Can I Touch Your Hair?

Last month, I came across this interesting video entitled What Not to Say to People With Afro Hair. I’ll save my opinion for after the video.

If the video doesn’t load automatically, you can watch it here.

While I do agree that some of the questions posed could be inappropriate or offensive, I really don’t get this Don’t Touch My Hair philosophy. Personally, I will take a curious non-Black over a racist and biggotted non-Black any day of the week.

I grew up in a Black-majority country, which means that non-Afro hair was a minority. Even so, I am one of the few people in my maternal family with kinky hair; and had many friends of Indian, Chinese, and White backgrounds with loose curls, waves, or straight hair.

Most of them certainly wouldn’t like a stranger coming up and invading their personal space by attempting to touch their hair, but family and friends had free reign. We loved touching their hair!

I can’t imagine how offended we would have been back then, if they all started walking around with T-shirts declaring Don’t Touch My Hair! Or calling us racist because we wanted to know what curly spirals or bone-straight hair felt like.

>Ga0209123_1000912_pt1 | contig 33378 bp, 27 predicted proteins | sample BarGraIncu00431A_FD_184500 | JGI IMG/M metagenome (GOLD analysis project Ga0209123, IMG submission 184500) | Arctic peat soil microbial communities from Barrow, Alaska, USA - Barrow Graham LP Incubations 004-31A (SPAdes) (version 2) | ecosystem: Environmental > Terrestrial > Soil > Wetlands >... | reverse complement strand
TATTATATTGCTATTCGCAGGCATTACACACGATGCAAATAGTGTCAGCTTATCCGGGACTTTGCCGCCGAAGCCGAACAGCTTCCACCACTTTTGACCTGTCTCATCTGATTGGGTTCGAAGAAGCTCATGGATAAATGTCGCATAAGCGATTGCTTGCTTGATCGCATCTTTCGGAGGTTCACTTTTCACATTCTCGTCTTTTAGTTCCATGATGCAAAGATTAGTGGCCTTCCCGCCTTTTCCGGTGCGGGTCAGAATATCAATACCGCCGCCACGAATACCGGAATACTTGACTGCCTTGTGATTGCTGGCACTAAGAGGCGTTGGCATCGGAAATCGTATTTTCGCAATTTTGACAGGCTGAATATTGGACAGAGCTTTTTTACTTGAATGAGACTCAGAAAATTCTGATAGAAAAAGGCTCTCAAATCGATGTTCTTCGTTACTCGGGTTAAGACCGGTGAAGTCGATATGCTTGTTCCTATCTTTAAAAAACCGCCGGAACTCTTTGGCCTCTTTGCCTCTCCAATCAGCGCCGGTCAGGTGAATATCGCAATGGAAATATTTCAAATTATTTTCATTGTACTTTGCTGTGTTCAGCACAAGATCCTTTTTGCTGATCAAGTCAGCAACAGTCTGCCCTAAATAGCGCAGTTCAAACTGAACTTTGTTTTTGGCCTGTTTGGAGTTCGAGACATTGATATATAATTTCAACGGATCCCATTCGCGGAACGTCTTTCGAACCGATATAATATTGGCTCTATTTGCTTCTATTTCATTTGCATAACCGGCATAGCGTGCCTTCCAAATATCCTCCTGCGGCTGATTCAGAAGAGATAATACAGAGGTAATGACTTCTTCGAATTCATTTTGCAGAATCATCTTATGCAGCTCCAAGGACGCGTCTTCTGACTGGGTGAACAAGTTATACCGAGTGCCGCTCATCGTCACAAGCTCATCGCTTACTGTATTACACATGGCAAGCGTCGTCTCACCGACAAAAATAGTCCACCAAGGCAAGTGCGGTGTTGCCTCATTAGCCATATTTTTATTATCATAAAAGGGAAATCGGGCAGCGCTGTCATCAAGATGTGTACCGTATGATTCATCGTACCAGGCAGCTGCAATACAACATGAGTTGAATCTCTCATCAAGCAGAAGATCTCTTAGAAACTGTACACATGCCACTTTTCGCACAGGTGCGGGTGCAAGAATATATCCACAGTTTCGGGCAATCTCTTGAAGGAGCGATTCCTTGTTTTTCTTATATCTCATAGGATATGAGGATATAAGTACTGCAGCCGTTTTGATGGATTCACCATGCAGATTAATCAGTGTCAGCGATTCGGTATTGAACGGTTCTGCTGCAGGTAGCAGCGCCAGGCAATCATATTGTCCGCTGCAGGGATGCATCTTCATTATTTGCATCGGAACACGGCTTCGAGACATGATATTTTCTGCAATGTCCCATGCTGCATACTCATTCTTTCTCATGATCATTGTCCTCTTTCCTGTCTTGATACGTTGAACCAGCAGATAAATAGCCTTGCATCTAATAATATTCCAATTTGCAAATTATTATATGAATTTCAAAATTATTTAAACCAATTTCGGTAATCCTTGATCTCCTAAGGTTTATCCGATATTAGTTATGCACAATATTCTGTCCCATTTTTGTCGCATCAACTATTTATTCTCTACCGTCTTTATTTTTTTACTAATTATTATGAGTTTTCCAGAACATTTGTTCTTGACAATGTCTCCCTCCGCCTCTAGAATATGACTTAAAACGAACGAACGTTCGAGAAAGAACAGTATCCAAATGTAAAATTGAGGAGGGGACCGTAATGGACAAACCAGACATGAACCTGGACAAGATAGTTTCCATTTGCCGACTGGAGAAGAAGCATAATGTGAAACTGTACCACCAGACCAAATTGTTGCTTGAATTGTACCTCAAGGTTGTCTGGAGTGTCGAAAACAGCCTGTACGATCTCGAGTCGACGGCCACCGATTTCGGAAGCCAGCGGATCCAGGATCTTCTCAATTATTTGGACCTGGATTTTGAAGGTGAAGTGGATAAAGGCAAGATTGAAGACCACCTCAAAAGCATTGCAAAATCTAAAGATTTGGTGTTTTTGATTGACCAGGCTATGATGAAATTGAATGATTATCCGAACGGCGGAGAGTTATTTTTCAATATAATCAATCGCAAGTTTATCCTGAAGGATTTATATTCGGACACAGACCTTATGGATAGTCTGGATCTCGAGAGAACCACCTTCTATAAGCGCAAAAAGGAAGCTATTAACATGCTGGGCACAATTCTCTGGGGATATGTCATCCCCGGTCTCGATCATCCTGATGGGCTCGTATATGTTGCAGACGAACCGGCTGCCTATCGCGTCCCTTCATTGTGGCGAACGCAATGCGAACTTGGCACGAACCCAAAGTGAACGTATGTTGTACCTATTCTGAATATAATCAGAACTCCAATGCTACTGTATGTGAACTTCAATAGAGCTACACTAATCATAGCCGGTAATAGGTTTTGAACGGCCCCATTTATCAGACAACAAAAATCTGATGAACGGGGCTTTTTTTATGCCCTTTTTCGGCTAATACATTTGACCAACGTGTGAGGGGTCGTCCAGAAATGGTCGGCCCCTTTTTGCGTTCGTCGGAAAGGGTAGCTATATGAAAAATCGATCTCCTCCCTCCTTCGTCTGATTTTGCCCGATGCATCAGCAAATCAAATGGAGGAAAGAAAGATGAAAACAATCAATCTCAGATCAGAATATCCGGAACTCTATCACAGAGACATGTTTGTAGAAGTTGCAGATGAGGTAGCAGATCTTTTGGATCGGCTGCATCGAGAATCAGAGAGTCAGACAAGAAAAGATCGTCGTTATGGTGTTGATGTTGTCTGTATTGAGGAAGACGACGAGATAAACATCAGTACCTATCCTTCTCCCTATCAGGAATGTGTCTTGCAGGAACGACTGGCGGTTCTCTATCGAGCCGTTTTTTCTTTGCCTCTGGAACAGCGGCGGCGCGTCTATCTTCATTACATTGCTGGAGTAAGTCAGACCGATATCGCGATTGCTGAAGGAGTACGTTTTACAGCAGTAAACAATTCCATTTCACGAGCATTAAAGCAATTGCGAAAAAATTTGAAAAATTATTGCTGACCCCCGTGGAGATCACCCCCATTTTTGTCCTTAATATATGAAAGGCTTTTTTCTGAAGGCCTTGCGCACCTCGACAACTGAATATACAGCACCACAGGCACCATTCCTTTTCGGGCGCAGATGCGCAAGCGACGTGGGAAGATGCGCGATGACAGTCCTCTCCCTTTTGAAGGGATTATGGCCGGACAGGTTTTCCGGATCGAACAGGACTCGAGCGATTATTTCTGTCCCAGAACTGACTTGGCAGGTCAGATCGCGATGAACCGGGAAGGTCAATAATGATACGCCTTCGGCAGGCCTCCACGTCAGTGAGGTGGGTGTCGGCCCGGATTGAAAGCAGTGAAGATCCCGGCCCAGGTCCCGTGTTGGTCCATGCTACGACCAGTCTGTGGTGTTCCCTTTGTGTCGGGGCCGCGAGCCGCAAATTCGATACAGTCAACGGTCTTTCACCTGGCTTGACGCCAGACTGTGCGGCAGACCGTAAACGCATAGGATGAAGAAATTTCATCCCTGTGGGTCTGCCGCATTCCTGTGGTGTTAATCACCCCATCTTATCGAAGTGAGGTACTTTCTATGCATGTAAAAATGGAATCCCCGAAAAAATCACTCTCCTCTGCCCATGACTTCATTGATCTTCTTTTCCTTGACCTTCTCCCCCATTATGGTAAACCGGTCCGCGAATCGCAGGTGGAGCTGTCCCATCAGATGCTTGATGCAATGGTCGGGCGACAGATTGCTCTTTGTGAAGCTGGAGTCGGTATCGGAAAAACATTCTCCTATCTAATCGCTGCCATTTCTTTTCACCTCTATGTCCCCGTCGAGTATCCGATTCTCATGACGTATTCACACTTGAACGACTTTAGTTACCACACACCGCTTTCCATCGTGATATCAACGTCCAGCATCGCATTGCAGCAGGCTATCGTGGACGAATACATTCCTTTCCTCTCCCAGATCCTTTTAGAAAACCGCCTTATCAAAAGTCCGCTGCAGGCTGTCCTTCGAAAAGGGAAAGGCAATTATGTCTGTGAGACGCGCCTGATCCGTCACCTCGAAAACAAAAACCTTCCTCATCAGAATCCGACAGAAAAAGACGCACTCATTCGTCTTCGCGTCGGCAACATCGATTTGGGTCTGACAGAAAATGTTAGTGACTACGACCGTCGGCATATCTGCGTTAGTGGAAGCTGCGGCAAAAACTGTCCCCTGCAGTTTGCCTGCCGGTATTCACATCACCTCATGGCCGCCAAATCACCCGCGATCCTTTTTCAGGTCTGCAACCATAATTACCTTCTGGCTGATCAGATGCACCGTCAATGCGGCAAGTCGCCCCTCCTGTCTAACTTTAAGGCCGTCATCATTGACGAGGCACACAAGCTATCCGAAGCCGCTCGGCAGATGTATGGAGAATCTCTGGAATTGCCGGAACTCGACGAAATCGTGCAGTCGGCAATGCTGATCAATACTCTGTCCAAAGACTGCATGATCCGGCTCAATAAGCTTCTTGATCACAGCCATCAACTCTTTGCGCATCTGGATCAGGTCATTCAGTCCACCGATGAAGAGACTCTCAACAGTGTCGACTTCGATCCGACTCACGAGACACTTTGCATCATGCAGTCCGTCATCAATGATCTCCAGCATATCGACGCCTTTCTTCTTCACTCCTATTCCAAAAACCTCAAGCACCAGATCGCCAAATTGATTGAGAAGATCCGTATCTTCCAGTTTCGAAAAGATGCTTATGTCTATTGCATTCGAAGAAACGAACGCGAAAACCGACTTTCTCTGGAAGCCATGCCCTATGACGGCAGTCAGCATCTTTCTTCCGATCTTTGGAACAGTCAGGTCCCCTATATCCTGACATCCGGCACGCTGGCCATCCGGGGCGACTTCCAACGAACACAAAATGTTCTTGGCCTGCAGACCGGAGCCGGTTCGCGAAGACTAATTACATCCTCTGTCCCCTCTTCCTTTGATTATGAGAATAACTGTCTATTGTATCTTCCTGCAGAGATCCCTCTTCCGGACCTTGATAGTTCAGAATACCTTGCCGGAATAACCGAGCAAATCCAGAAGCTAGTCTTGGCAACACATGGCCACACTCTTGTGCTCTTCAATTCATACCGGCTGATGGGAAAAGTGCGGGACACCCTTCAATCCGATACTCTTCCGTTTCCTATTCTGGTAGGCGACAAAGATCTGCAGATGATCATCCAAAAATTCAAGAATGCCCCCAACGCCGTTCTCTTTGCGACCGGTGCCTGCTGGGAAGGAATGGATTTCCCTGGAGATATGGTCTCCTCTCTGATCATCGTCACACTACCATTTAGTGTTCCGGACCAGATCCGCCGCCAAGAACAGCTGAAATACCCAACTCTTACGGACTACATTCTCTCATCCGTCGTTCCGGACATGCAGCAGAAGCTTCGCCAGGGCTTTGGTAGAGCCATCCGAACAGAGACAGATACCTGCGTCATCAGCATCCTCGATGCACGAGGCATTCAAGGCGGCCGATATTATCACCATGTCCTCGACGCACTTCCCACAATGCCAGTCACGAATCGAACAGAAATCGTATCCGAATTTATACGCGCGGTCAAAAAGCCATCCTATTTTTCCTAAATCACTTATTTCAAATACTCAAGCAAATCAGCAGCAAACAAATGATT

In short, having lived on the flipside of the coin, I think the whole Don’t Touch My Hair  mantra for any other reason than maintaining personal space is ridiculous. I don’t believe someone is racist because they want to see what my hair feels like.

I know my hair is fascinating and fabulous, and yes, you can touch it. You can read my full thoughts on this in a 2016 post entitled Go Ahead – Touch It!

What are your thoughts on this? Tell me all about it in the comments below.

Alexis Chateau Black Cat

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44 thoughts on “Can I Touch Your Hair?

  1. I have been offended by people talking about my hair; in the past I was insulted for my hair; as a foreigner young adults seem to like my hair but normally no one ever touches my hair.